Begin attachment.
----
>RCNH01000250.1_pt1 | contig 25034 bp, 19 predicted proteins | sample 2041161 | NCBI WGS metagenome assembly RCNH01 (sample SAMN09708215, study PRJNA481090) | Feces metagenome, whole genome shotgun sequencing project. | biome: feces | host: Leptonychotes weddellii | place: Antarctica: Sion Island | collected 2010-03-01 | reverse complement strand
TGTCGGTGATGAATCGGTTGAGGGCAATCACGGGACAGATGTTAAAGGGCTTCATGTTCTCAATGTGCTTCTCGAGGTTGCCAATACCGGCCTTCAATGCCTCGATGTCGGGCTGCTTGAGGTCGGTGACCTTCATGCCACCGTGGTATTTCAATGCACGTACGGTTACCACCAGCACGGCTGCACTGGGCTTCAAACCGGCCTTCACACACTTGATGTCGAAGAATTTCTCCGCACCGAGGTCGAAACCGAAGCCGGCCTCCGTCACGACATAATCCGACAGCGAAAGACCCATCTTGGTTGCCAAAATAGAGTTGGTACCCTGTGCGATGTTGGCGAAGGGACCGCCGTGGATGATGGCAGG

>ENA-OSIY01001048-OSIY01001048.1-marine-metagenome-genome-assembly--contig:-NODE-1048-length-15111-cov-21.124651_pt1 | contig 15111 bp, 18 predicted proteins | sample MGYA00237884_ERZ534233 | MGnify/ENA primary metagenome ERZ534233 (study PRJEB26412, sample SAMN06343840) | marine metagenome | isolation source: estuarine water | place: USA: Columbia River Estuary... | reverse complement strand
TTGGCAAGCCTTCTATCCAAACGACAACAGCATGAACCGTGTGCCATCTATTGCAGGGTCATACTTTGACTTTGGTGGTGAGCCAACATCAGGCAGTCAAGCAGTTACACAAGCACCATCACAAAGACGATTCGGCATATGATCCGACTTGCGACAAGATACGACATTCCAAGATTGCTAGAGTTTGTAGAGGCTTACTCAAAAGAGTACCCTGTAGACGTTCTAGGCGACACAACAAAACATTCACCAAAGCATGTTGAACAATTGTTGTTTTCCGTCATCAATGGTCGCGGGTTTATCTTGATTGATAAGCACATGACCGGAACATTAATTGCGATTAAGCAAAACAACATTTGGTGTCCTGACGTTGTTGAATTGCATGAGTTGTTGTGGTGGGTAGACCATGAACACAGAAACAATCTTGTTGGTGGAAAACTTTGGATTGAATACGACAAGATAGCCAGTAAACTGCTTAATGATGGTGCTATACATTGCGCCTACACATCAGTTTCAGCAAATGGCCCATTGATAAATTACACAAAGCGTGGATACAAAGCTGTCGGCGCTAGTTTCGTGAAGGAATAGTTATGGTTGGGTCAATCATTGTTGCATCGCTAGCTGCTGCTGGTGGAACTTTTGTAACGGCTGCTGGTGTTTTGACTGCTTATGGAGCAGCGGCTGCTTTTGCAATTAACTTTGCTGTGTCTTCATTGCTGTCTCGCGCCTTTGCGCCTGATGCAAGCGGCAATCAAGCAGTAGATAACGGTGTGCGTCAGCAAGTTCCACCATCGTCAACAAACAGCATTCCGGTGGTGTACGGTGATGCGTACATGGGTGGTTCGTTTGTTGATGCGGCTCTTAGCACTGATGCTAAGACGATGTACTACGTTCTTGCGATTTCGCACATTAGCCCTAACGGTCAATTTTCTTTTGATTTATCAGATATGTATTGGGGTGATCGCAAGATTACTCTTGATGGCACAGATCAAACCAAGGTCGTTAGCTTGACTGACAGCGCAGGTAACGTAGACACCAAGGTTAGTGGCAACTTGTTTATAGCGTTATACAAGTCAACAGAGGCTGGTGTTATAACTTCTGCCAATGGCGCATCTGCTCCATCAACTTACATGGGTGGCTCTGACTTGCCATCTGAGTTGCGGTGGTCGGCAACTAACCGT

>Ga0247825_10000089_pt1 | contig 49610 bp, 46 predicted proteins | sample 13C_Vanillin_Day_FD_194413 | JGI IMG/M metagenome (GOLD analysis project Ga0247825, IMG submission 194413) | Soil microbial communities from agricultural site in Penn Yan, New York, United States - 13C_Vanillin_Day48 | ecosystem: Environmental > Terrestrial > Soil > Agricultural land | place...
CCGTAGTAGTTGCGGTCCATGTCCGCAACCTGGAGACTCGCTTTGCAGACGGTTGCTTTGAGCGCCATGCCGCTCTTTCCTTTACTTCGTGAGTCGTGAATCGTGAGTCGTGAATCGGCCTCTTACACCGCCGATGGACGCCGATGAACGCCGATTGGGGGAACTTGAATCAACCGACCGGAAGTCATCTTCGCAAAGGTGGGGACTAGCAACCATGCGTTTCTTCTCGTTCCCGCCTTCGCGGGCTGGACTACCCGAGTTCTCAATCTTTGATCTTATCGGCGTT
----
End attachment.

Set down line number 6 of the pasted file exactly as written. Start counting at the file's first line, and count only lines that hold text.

CCGTAGTAGTTGCGGTCCATGTCCGCAACCTGGAGACTCGCTTTGCAGACGGTTGCTTTGAGCGCCATGCCGCTCTTTCCTTTACTTCGTGAGTCGTGAATCGTGAGTCGTGAATCGGCCTCTTACACCGCCGATGGACGCCGATGAACGCCGATTGGGGGAACTTGAATCAACCGACCGGAAGTCATCTTCGCAAAGGTGGGGACTAGCAACCATGCGTTTCTTCTCGTTCCCGCCTTCGCGGGCTGGACTACCCGAGTTCTCAATCTTTGATCTTATCGGCGTT